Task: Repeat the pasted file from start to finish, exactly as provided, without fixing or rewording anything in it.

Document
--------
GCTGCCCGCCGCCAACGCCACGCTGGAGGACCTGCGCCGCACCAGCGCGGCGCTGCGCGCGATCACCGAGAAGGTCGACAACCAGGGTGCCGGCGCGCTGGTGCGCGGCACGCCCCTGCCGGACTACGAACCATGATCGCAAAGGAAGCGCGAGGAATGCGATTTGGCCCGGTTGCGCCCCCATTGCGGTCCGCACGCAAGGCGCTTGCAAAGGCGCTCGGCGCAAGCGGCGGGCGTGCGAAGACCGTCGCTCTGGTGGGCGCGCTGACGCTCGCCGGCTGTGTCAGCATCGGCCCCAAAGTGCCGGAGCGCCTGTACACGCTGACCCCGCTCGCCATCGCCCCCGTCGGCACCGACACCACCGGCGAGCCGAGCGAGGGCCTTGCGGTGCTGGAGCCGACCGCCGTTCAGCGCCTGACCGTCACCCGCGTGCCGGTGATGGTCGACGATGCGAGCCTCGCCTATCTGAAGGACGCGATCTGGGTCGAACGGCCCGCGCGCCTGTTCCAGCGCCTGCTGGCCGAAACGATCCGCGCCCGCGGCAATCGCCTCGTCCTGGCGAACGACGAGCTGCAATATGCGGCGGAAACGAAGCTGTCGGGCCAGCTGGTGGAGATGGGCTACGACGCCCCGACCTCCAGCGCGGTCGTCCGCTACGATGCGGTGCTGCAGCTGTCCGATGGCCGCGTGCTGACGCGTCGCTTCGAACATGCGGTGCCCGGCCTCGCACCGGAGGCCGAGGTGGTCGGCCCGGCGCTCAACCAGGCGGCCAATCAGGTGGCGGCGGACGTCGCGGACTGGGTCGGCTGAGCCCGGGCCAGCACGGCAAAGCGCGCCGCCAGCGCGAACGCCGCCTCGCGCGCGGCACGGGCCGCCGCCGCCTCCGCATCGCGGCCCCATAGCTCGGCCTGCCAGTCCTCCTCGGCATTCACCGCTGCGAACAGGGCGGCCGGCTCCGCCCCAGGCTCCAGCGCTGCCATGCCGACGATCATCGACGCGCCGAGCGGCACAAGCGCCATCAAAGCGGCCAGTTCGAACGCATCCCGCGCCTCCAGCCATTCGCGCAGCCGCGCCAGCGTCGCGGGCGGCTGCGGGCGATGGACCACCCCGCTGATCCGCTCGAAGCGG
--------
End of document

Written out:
GCTGCCCGCCGCCAACGCCACGCTGGAGGACCTGCGCCGCACCAGCGCGGCGCTGCGCGCGATCACCGAGAAGGTCGACAACCAGGGTGCCGGCGCGCTGGTGCGCGGCACGCCCCTGCCGGACTACGAACCATGATCGCAAAGGAAGCGCGAGGAATGCGATTTGGCCCGGTTGCGCCCCCATTGCGGTCCGCACGCAAGGCGCTTGCAAAGGCGCTCGGCGCAAGCGGCGGGCGTGCGAAGACCGTCGCTCTGGTGGGCGCGCTGACGCTCGCCGGCTGTGTCAGCATCGGCCCCAAAGTGCCGGAGCGCCTGTACACGCTGACCCCGCTCGCCATCGCCCCCGTCGGCACCGACACCACCGGCGAGCCGAGCGAGGGCCTTGCGGTGCTGGAGCCGACCGCCGTTCAGCGCCTGACCGTCACCCGCGTGCCGGTGATGGTCGACGATGCGAGCCTCGCCTATCTGAAGGACGCGATCTGGGTCGAACGGCCCGCGCGCCTGTTCCAGCGCCTGCTGGCCGAAACGATCCGCGCCCGCGGCAATCGCCTCGTCCTGGCGAACGACGAGCTGCAATATGCGGCGGAAACGAAGCTGTCGGGCCAGCTGGTGGAGATGGGCTACGACGCCCCGACCTCCAGCGCGGTCGTCCGCTACGATGCGGTGCTGCAGCTGTCCGATGGCCGCGTGCTGACGCGTCGCTTCGAACATGCGGTGCCCGGCCTCGCACCGGAGGCCGAGGTGGTCGGCCCGGCGCTCAACCAGGCGGCCAATCAGGTGGCGGCGGACGTCGCGGACTGGGTCGGCTGAGCCCGGGCCAGCACGGCAAAGCGCGCCGCCAGCGCGAACGCCGCCTCGCGCGCGGCACGGGCCGCCGCCGCCTCCGCATCGCGGCCCCATAGCTCGGCCTGCCAGTCCTCCTCGGCATTCACCGCTGCGAACAGGGCGGCCGGCTCCGCCCCAGGCTCCAGCGCTGCCATGCCGACGATCATCGACGCGCCGAGCGGCACAAGCGCCATCAAAGCGGCCAGTTCGAACGCATCCCGCGCCTCCAGCCATTCGCGCAGCCGCGCCAGCGTCGCGGGCGGCTGCGGGCGATGGACCACCCCGCTGATCCGCTCGAAGCGG